A Mom’s Perspective on Family-Centered Practice
Categories: Increase Your Effectiveness - Tips for SLPs
Today I write as the mother of Thomas, who has an awesome speech-language pathologist named Phuong Palafox. Phuong has been Thomas’s speech-language pathologist for the past five years and in those five years he’s made tremendous progress. Phuong is presenting at the Texas Speech-Language Hearing Convention (TSHA) soon on Family-Centered Practice and will share some of her experiences with Thomas and other families she’s worked with.
While Phuong shares the SLP perspective, I want to share the MOM perspective. “Ms. Phuong” (as Thomas calls her) has done such an incredible job of making us a part of Thomas’s communication journey, as well as some magical things to make Thomas love, and I mean LOVE, going to speech therapy.
Sharing the love in Family-Centered Practice
Ms. Phuong hones in on the things Thomas loves. Those things have changed a bit over the years and Phuong adjusts right along with Thomas. She listens to the things he talks about and gets excited about, then she incorporates those things into his intervention.
She plans special events. Thomas loves Target. It’s his favorite store and he often says he wants to work there one day. Ms. Phuong called Target, talked to the manager, and arranged a special VIP tour for Thomas and his social group friends. They got name tags, and Thomas got to peek in the back room where the loads and loads of Nerf guns are stored.
Addressing Emotions in Family-Centered Practice
One day in speech therapy Thomas shared that his twin sister got lost at the million woman march their mother (yes, me) dragged them to with homemade signs in tow. It made him (even more) scared to go into crowded places for fear of getting lost. His sister found her way back by asking someone if she could use their phone to call her mom. Thomas shared with Ms. Phuong that he didn’t know his mom’s number by heart. She drilled it and drilled it, rapped it and rapped it, chanted it and chanted it, danced it and danced it, until Thomas got it.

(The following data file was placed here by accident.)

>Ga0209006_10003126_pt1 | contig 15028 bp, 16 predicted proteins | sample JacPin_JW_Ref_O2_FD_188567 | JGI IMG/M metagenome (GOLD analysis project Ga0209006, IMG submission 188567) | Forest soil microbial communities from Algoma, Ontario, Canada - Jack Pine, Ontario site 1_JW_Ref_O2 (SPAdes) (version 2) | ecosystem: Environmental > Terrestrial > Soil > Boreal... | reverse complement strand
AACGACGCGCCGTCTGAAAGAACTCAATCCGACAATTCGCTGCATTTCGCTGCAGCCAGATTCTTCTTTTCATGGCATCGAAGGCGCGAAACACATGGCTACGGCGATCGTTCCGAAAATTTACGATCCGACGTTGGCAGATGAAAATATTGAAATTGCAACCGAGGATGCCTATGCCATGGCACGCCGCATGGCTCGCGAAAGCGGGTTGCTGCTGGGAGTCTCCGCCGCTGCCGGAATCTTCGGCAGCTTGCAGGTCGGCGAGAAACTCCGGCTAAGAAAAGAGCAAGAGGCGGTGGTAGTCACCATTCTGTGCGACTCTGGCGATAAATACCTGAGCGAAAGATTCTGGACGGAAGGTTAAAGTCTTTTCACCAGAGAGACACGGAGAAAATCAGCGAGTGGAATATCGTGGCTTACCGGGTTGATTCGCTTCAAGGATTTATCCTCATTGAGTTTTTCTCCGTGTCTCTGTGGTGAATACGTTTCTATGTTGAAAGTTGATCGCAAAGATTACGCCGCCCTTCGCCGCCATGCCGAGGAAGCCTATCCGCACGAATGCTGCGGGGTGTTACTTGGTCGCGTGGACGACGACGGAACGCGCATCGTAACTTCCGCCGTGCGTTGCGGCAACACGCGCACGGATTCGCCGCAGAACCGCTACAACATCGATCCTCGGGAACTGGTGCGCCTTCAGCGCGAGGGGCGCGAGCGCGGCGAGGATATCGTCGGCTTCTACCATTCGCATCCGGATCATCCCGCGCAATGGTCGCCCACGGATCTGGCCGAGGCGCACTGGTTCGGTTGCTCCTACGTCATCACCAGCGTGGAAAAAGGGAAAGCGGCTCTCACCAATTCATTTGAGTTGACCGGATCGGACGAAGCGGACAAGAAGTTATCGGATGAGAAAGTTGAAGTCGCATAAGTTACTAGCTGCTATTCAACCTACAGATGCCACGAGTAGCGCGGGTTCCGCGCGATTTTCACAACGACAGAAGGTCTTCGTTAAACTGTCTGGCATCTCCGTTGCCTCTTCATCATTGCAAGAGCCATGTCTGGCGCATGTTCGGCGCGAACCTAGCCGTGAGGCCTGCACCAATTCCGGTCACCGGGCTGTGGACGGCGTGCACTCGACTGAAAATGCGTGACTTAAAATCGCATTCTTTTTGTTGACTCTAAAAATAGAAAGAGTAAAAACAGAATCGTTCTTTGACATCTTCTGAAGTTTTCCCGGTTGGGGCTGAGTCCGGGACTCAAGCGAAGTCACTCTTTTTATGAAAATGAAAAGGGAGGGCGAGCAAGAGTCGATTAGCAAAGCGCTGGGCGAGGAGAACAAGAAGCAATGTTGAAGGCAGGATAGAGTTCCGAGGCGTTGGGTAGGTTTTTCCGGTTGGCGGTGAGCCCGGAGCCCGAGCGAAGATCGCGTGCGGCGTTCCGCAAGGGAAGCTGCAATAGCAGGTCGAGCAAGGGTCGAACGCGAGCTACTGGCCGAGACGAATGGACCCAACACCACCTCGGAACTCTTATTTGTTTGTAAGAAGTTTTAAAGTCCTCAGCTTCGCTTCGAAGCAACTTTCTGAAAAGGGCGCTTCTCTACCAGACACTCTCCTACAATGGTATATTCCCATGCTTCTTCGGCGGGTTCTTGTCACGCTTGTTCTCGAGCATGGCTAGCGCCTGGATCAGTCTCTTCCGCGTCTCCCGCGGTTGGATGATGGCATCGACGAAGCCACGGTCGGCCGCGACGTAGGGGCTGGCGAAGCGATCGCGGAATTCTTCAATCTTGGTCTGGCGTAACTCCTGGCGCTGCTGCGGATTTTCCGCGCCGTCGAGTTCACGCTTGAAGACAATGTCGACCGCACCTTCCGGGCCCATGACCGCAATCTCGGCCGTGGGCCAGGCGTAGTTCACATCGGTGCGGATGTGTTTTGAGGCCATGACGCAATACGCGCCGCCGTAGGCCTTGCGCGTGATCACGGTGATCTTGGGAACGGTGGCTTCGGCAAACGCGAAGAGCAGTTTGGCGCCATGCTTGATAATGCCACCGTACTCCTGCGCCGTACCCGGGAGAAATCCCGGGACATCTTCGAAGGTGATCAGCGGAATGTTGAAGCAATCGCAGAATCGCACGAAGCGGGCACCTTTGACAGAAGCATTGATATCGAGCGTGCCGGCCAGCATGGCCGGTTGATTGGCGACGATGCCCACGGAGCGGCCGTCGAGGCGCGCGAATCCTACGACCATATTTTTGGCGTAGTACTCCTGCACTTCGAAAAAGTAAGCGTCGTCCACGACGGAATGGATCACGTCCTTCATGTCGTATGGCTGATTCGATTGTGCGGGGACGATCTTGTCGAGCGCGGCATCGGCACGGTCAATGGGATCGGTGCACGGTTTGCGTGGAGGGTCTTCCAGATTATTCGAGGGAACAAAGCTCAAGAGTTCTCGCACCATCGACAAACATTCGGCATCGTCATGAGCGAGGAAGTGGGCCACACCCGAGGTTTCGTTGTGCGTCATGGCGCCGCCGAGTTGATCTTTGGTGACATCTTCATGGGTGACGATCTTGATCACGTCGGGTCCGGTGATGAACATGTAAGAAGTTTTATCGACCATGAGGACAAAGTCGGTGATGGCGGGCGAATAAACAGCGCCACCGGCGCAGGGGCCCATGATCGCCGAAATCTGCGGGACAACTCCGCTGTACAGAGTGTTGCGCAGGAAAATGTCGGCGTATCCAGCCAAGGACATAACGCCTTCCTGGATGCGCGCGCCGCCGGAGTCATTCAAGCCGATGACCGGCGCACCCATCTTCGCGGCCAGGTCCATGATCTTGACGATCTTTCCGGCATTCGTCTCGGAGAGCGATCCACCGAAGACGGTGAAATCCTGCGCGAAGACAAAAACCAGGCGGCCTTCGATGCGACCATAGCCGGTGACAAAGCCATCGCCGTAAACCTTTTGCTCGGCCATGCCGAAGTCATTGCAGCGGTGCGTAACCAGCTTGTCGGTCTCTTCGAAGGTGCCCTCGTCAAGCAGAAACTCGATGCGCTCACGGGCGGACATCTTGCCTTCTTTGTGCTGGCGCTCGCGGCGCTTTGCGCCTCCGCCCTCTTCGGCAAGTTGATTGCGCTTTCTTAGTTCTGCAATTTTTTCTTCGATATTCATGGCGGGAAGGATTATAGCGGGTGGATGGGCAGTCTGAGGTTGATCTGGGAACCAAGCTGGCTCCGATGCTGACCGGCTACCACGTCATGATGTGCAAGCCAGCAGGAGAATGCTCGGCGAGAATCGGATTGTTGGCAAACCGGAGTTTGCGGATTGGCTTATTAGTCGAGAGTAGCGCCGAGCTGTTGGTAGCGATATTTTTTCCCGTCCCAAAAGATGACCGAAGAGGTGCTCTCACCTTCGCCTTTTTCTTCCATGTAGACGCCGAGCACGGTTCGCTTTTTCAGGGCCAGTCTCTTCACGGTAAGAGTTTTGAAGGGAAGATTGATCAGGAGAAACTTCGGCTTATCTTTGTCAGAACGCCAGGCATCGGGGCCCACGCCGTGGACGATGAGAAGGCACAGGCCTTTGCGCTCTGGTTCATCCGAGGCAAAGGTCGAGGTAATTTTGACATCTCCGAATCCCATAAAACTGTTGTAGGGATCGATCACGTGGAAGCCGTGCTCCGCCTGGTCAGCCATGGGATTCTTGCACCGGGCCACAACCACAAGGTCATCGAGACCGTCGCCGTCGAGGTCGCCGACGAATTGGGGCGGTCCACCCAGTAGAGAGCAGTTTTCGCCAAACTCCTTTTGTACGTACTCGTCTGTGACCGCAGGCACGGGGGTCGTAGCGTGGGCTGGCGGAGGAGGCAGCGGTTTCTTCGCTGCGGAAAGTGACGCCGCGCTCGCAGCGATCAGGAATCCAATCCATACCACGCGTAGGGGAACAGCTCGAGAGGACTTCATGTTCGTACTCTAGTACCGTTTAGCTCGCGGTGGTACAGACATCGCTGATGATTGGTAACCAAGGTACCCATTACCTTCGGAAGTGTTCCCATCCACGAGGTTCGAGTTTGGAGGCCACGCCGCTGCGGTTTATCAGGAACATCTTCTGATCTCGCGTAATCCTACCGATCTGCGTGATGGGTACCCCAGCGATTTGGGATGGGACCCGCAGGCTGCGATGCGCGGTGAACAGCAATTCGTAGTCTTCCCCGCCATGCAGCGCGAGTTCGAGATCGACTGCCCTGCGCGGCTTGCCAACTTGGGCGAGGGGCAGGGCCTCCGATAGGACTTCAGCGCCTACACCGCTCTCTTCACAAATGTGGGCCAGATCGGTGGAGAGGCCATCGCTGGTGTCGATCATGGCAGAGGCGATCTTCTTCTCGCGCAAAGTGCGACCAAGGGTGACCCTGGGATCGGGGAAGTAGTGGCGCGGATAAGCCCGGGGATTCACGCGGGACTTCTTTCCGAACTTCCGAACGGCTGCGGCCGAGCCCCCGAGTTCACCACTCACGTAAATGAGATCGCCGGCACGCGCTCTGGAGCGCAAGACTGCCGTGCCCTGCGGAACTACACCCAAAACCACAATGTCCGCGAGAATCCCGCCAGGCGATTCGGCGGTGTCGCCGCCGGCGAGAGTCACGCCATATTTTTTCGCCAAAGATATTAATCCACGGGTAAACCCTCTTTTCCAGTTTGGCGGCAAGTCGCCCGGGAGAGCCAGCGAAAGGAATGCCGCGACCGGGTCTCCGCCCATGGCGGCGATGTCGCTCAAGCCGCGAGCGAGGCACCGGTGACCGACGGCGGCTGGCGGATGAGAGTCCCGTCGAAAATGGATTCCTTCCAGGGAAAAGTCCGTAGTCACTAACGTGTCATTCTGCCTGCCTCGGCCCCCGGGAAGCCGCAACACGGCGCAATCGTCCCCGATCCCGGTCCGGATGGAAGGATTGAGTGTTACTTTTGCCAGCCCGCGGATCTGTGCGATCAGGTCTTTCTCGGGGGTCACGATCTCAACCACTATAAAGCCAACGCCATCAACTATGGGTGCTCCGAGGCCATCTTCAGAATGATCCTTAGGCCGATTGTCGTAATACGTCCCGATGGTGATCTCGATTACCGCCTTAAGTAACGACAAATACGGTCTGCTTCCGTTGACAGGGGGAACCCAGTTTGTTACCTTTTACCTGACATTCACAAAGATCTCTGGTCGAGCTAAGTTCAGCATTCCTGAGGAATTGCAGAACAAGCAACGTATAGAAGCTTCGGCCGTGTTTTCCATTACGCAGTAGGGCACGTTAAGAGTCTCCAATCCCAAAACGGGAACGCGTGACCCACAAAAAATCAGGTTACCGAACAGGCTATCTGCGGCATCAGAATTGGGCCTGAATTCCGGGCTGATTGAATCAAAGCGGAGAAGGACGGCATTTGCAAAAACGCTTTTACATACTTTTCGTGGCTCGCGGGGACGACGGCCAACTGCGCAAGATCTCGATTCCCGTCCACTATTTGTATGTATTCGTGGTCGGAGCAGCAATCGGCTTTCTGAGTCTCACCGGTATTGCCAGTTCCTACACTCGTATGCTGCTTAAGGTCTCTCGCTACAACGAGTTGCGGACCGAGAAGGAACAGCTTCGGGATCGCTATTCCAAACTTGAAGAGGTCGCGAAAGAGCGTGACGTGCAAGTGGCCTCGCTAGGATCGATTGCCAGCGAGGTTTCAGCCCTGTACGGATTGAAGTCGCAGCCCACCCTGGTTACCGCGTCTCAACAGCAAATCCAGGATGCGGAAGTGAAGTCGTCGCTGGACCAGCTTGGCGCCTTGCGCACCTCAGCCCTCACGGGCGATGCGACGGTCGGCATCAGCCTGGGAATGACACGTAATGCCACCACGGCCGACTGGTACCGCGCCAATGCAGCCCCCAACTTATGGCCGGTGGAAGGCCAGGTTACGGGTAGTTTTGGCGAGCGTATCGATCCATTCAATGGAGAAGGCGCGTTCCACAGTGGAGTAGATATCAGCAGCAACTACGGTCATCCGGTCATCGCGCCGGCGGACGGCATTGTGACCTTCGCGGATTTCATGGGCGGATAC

Understanding the Balancing Act in Family-Centered Practice
Ms. Phuong knows that we are a busy family with three kids and two working parents. She gets that because her family is also a busy family with three kids and two working parents. For our “home” program, she created a “car” program. Thomas has words and sounds to practice on a key ring that we keep in the car. He can get his drill-drill-drill done there.
Keeping Everyone in the Loop
Ms. Phuong communicates with Thomas’s school-based SLP to share his successes. She also finds out what he is working on at school so she can support those efforts as well. She includes all of us, mom, dad, and school SLP on those emails.
Ms. Phuong gives us frequent quick updates. Sometimes it is just a sentence or two, sometimes much more but either way, we know what Thomas is working on. We can ask him about his successes and see him shine.
Ms. Phuong sends home things Thomas works on in speech to share with the family at home. We like to use dinner time to get out the paper Ms. Phuong sends home and let Thomas share what he did. He always does it with a smile on his face.
These are just a few examples of awesome things Ms. Phuong does to provide great family-centered practice. We are thankful to be included in the process and thankful that Thomas loves going to speech!
For more information about family-centered practice, catch Phuong’s presentation at TSHA. For those of you who are SLP-Impact members, February is Family-Centered Practice month!
You can also find resources at ASHA.org.
You ROCK Ms. Phuong! Thanks for sharing!👍👍👍👌🤟